Claude Chabrol exposed his own complicity in the bourgeois world he skewers via withering self-caricature (alongside wife Stéphane Audran) in the La Muette episode of Paris Vu Par..., then filmed Paul Gégauff, screenwriter and fellow misanthrope, pushing even further. A family affair -- Gégauff based the storyline on his own marital breakup and plays abusive male ego to wife Danièle through an implacable erosion of upper-class bliss. The plot opens on the couple's happiness on a fishing trip with a young daughter (Clemence Gégauff) in tow, making love by the shore then returning to their luxurious country home, though not before a crab is cracked open in close-up (later, a spider devours a trapped bug -- "C'est la vie"). Paul, fit and graying and frequently shirtless, nevertheless feels menopausal pangs, casually tells his wife of his several affairs and encourages her to feel free to sleep around, as well. Libertine intent quickly hits its head on the ceiling of selfish possessiveness, and he publicly turns contemptuous of Danièle's increasing autonomy, paranoid less about her body than about her mind. "Freedom is a pain," Gégauff intones at a party, though this is Chabrol's Scenes from a Marriage, with both sides allowed emotional complexities while a visit to the wax museum (complete with a Landru dummy) assures us that the violence fecund within this relationship will erupt, sooner than later. People drift apart, yet the husband insists on the idealized stability of his family (or at least his dream of one), blind to how egotistical brutality laces his longing, Gégauff the writer dramatizing his own male-entitlement anxiety while exposing it up on the screen. "I believe in transcendence" over a pan across a graveyard, yet the bars waiting by the end are Lang's, not Bresson's, thus a final clank in Chabrol's grinding machine of chauvinist excoriation. With Paula Moore, Michel Valette, and Giancarlo Sisti.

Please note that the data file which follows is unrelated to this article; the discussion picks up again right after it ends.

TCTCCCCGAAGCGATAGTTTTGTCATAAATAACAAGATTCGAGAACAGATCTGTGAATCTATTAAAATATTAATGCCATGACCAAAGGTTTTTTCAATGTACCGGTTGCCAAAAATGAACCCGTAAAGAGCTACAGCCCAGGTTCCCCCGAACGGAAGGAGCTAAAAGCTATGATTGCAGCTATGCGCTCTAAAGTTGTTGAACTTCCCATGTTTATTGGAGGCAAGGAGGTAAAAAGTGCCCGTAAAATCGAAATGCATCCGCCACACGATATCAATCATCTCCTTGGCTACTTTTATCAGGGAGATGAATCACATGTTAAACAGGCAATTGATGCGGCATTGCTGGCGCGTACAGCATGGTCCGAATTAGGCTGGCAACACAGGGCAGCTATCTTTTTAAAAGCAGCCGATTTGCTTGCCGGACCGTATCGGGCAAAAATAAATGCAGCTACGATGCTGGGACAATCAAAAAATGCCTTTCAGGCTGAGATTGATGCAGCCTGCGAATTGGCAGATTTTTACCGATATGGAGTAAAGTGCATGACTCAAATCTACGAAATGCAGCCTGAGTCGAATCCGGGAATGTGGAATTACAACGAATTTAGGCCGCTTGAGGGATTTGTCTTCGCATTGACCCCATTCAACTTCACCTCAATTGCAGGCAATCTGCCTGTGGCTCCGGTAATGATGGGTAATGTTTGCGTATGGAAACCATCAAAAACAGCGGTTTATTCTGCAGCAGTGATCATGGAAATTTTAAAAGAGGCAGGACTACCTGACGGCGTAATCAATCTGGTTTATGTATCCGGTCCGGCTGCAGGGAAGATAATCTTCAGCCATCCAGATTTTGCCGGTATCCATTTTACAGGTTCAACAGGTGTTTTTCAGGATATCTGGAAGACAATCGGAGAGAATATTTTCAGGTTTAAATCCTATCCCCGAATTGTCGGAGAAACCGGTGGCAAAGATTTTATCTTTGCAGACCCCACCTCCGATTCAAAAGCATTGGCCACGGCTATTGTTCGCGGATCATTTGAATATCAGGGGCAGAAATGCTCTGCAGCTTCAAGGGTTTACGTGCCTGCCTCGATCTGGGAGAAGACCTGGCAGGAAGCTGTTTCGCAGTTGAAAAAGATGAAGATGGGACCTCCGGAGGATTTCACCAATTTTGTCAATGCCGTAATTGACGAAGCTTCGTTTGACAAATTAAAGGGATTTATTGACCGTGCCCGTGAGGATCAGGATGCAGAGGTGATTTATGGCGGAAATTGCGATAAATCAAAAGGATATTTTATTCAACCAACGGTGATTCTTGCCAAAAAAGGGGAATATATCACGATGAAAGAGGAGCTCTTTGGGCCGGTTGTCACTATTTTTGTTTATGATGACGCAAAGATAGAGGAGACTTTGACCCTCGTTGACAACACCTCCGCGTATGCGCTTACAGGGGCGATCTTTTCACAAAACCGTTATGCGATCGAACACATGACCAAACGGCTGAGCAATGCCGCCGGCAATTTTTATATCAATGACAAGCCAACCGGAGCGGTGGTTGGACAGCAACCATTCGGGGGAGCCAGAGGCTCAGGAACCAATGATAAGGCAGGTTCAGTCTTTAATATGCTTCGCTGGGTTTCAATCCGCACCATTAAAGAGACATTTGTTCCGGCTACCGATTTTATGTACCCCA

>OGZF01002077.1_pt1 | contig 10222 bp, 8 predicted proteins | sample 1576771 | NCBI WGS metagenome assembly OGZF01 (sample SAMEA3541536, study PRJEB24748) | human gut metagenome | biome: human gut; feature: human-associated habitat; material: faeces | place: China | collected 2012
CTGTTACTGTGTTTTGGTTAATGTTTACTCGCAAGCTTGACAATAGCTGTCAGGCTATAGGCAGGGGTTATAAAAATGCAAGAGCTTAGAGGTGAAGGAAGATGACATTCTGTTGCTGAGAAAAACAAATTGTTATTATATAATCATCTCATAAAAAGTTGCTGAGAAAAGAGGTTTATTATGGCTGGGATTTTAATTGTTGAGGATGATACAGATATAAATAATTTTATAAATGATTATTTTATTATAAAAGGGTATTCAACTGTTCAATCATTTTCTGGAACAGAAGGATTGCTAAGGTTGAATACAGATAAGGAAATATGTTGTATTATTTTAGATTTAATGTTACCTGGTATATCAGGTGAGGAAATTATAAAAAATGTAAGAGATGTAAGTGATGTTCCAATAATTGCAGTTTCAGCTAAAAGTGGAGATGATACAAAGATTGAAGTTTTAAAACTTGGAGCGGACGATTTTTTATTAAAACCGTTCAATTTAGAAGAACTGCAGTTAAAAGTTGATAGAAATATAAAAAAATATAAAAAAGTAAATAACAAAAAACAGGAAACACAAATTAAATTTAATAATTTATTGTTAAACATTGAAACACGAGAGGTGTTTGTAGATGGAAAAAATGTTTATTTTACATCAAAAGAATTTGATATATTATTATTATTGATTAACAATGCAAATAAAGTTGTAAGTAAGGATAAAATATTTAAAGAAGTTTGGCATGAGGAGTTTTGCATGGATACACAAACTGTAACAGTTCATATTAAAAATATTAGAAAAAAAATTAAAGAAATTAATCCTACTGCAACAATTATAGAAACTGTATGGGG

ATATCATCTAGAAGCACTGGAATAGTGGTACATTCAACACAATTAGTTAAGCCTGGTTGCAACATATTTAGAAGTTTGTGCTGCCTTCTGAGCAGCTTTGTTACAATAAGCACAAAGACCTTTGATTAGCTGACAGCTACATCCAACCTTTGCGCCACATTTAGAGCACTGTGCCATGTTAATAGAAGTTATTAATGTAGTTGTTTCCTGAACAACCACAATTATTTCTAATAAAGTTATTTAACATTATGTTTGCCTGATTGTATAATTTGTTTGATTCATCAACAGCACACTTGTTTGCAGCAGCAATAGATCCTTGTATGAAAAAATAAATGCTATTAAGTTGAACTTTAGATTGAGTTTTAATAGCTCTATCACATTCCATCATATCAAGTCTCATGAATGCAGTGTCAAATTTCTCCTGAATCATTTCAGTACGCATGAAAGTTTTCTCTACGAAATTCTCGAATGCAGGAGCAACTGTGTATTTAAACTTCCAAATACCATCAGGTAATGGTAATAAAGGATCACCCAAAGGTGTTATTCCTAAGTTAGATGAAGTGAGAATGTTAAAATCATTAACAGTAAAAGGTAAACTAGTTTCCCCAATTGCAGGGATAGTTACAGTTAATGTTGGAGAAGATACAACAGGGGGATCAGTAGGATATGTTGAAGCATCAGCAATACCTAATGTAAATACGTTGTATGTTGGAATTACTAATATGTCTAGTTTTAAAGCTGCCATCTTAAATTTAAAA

--- Fernando F. Croce